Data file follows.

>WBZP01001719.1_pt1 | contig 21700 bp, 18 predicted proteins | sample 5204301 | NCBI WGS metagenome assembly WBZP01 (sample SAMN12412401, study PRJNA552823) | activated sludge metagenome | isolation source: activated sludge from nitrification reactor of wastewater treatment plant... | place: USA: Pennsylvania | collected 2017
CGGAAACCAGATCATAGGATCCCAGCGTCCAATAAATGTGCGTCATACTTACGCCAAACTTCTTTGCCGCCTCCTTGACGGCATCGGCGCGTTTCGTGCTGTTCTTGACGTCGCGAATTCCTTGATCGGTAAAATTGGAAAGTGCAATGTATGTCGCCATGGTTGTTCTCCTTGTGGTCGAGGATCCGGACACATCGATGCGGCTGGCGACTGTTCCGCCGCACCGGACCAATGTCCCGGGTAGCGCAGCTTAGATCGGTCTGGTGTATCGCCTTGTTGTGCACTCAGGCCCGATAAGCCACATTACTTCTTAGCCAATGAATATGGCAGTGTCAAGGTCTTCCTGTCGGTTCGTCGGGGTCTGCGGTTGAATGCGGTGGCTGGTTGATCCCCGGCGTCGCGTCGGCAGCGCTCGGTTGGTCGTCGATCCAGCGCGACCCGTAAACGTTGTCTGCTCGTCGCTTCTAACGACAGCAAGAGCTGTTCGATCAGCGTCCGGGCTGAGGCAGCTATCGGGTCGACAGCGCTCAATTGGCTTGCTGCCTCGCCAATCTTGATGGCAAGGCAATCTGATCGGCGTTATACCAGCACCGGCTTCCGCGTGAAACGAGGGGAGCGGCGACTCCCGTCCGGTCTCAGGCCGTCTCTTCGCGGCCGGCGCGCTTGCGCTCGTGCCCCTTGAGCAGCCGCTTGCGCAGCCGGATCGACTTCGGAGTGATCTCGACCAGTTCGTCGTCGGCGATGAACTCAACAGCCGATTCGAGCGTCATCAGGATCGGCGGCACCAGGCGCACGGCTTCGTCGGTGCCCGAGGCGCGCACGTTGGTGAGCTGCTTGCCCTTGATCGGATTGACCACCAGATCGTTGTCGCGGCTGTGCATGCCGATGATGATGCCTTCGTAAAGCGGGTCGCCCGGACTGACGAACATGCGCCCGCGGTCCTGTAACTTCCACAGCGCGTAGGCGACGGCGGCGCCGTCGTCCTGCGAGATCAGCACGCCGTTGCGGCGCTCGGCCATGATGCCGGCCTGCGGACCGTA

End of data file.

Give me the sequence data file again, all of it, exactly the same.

>WBZP01001719.1_pt1 | contig 21700 bp, 18 predicted proteins | sample 5204301 | NCBI WGS metagenome assembly WBZP01 (sample SAMN12412401, study PRJNA552823) | activated sludge metagenome | isolation source: activated sludge from nitrification reactor of wastewater treatment plant... | place: USA: Pennsylvania | collected 2017
CGGAAACCAGATCATAGGATCCCAGCGTCCAATAAATGTGCGTCATACTTACGCCAAACTTCTTTGCCGCCTCCTTGACGGCATCGGCGCGTTTCGTGCTGTTCTTGACGTCGCGAATTCCTTGATCGGTAAAATTGGAAAGTGCAATGTATGTCGCCATGGTTGTTCTCCTTGTGGTCGAGGATCCGGACACATCGATGCGGCTGGCGACTGTTCCGCCGCACCGGACCAATGTCCCGGGTAGCGCAGCTTAGATCGGTCTGGTGTATCGCCTTGTTGTGCACTCAGGCCCGATAAGCCACATTACTTCTTAGCCAATGAATATGGCAGTGTCAAGGTCTTCCTGTCGGTTCGTCGGGGTCTGCGGTTGAATGCGGTGGCTGGTTGATCCCCGGCGTCGCGTCGGCAGCGCTCGGTTGGTCGTCGATCCAGCGCGACCCGTAAACGTTGTCTGCTCGTCGCTTCTAACGACAGCAAGAGCTGTTCGATCAGCGTCCGGGCTGAGGCAGCTATCGGGTCGACAGCGCTCAATTGGCTTGCTGCCTCGCCAATCTTGATGGCAAGGCAATCTGATCGGCGTTATACCAGCACCGGCTTCCGCGTGAAACGAGGGGAGCGGCGACTCCCGTCCGGTCTCAGGCCGTCTCTTCGCGGCCGGCGCGCTTGCGCTCGTGCCCCTTGAGCAGCCGCTTGCGCAGCCGGATCGACTTCGGAGTGATCTCGACCAGTTCGTCGTCGGCGATGAACTCAACAGCCGATTCGAGCGTCATCAGGATCGGCGGCACCAGGCGCACGGCTTCGTCGGTGCCCGAGGCGCGCACGTTGGTGAGCTGCTTGCCCTTGATCGGATTGACCACCAGATCGTTGTCGCGGCTGTGCATGCCGATGATGATGCCTTCGTAAAGCGGGTCGCCCGGACTGACGAACATGCGCCCGCGGTCCTGTAACTTCCACAGCGCGTAGGCGACGGCGGCGCCGTCGTCCTGCGAGATCAGCACGCCGTTGCGGCGCTCGGCCATGATGCCGGCCTGCGGACCGTA